srt(X,Y) :- permutation(X,Y), isSrt(Y).

isSrt([]).
isSrt([_]).
isSrt([H,I|J]) :- H=<I, isSrt([I|J]).

The beauty of this solution is that Prolog does all the dirty work of finding a sorted Y for our given X. The darker side is that Prolog’s satisfaction mechanism carries out a brute force search through all possible permutations of the given list. This is dangerous; compare the runtimes of our naive sort and the Prolog built-in sort (which is decidedly less naive):

% 5 seconds vs. something < 0.01 seconds
reverse([1,2,3,4,5,6,7,8,9,10],X), profile(srt(X,Y)).
reverse([1,2,3,4,5,6,7,8,9,10],X), profile(msort(X,Y)).

Not great, and notice how fast the worst case time of O(n!) grows:

% 55 seconds vs. something < 0.01 seconds
reverse([1,2,3,4,5,6,7,8,9,10,11],X), profile(srt(X,Y)).
reverse([1,2,3,4,5,6,7,8,9,10,11],X), profile(msort(X,Y)).

This is to be expected; if we want to be picky about how the job gets done, we can be more explicit in our description. So let’s ignore performance and and see how to write a declarative “permutation” predicate from scratch.

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An Empirical Analysis of QuickSelect and QuickMedian

September 28, 2011

The QuickSelect algorithm is an efficient way to find the N-th largest element in a list. The QuickMedian algorithm uses QuickSelect to efficiently find the middle element(s) of the array.

This blog post sketches how QuickSelect and QuickMedian work in general and in my Java implementation. The bulk of the post discusses the plot of QuickMedian vs. SortMedian’s runtime shown below (click the image for more details).

Runtime of QuickMedian and SortMedian Trials, sorted by trial conditions to show regularities

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An Epoch Poem

September 21, 2011

A folk explanation of genetic algorithms for my evolutionary computing class, to be recited with creative pronunciation:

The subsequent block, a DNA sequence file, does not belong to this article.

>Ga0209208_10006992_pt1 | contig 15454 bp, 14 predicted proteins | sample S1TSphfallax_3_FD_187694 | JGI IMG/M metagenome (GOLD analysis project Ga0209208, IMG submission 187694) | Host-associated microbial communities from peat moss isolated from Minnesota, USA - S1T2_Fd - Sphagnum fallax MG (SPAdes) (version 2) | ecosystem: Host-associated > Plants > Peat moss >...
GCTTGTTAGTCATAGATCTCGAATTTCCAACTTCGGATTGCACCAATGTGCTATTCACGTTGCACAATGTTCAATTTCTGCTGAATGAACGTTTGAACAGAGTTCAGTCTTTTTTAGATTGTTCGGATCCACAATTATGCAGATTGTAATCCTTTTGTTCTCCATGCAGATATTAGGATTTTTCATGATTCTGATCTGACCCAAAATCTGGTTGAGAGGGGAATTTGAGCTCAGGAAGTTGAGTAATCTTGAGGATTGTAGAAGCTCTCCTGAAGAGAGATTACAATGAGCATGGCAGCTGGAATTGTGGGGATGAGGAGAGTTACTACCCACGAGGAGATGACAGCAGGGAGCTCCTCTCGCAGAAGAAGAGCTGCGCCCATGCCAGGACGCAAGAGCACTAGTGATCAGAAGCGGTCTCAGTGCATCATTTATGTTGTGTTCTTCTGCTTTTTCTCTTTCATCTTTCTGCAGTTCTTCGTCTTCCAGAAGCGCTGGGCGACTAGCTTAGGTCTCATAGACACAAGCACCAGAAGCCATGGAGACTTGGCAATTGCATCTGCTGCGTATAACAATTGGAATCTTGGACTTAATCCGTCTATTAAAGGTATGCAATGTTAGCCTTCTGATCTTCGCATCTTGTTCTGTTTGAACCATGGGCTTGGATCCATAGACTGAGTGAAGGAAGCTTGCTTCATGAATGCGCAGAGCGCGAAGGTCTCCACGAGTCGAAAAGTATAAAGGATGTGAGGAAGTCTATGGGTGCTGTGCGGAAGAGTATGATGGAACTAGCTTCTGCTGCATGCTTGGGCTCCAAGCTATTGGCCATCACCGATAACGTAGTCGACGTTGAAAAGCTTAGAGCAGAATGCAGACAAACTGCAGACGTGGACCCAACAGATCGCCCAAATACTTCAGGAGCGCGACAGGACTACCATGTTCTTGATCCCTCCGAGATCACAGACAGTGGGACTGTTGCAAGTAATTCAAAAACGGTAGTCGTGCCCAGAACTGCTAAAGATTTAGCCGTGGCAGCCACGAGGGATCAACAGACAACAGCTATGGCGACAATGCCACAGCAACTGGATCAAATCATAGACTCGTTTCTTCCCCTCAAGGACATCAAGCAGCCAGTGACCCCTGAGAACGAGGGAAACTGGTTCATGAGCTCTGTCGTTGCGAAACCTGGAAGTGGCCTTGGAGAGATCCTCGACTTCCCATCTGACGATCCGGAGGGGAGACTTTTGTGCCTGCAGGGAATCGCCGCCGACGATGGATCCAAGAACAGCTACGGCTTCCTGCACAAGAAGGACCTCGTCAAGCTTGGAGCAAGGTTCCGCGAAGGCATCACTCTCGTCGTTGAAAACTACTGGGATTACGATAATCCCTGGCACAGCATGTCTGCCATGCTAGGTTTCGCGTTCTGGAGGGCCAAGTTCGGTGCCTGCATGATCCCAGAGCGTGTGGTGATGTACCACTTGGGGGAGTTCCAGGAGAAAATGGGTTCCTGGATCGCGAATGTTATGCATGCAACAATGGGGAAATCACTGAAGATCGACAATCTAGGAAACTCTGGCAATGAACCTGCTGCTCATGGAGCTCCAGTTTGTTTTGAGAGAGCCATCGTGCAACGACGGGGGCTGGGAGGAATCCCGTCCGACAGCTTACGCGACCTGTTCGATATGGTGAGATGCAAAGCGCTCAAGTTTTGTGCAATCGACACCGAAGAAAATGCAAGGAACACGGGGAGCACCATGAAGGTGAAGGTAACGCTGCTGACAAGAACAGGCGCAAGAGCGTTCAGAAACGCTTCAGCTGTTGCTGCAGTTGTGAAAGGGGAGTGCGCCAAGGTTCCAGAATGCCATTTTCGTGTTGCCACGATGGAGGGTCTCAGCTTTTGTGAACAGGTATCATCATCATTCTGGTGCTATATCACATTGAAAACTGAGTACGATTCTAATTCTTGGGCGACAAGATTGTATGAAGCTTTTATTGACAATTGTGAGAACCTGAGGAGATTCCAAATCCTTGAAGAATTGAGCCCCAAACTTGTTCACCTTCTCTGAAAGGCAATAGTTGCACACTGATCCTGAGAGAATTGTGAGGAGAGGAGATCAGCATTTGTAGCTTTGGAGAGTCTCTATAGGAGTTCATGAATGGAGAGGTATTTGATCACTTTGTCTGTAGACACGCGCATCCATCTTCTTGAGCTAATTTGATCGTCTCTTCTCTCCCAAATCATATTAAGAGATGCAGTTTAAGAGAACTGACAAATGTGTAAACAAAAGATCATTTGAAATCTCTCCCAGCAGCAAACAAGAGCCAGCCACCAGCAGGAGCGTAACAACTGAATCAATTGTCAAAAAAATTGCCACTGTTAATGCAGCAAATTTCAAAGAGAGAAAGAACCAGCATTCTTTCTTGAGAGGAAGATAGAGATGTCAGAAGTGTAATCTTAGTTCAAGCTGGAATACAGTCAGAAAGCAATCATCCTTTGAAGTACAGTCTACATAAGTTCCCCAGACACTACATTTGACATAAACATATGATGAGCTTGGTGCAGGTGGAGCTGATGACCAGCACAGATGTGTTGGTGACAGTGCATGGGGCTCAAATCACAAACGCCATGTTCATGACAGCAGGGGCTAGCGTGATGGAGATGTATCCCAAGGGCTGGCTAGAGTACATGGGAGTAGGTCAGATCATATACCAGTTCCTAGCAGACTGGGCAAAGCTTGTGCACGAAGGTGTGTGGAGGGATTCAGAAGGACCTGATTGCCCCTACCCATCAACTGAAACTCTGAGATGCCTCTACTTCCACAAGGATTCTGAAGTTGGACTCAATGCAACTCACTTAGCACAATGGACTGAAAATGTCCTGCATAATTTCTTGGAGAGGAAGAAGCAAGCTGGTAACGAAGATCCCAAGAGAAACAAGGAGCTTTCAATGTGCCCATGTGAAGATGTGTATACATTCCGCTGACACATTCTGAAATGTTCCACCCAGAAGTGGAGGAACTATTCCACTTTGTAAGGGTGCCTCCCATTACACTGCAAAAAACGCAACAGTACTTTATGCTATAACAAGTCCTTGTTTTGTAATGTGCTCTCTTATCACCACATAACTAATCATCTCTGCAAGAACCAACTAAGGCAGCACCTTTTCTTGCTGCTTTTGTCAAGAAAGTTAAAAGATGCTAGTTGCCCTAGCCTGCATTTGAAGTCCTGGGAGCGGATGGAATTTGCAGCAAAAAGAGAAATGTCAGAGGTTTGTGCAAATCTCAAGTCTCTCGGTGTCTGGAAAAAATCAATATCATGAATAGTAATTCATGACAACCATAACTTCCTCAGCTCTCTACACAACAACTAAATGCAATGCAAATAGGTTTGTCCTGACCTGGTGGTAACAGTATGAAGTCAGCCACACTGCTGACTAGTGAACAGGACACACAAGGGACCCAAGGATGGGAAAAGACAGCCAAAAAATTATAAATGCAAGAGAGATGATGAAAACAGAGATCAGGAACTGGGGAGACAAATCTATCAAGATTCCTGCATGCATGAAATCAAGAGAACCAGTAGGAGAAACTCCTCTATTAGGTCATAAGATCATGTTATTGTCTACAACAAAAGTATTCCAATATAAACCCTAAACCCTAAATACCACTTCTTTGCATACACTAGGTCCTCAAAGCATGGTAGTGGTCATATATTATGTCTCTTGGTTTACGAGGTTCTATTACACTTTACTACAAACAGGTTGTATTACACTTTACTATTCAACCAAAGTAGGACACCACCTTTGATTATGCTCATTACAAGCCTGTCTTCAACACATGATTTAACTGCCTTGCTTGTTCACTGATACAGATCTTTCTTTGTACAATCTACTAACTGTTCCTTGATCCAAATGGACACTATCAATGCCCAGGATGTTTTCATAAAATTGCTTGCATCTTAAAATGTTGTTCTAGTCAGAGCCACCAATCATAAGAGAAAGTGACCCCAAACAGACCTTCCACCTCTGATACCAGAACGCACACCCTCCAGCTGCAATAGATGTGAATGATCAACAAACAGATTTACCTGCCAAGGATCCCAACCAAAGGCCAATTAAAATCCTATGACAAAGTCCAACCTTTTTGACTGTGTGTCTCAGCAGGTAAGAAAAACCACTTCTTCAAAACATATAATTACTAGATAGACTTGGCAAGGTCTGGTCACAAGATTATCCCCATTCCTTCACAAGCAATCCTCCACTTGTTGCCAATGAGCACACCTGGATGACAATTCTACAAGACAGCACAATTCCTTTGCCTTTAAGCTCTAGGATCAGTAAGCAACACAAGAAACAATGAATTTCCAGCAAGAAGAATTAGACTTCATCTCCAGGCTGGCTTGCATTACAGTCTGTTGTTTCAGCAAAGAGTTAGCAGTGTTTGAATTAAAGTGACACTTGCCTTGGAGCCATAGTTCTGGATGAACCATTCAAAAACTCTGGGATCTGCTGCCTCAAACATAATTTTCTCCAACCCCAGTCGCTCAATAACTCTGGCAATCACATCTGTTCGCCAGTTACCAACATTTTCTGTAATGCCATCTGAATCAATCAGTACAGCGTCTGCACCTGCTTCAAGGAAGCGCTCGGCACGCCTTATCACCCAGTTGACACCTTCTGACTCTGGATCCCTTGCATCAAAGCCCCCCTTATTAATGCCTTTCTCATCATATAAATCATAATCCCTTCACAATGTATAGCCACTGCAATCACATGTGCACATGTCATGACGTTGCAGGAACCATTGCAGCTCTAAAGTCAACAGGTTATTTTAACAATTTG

A farmer was planting to reap,
Wished to profit the max on the cheap.
Trade-off soil, spacing, and blight,
Planting time, market value, and light,
But: too-complex his goals were to meet.

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Bash one-liner using sox to batch convert the sampling frequency of audio files

July 12, 2011

A bash one-liner to batch convert the sampling rate of WAV files using the SoX tool.  The example will resample *.wav files in the current directory to 8000Hz and place the output in an existing subdirectory called 8000Hz.

The one-liner below is overkill for this task, but the extra arguments provide a starting point for modification for related tasks.  The use of find/xargs should help the one-liner deal with very large numbers of audio files and filenames that contain whitespace.

Code


find . -maxdepth 1 -name '*.wav' -type f -print0 | xargs -0 -t -r -I {} sox {} -r 8000 8000Hz/{}

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Sphinx 4 Acoustic Model Adaptation

July 1, 2011

This is a writeup of the steps I took to perform acoustic model adaptation for an acoustic model to be used in Sphinx 4.  I followed the well-written CMU howto.  I performed all steps on a mostly-new Ubuntu 11.04 install and adapted the Communicator acoustic model for use in Sphinx 4.  Keep an eye out for paths that may be different on your system and any error messages that pop up when running these commands.

I also generated a new, full set of adaptation prompt data from the CMU ARCTIC prompts.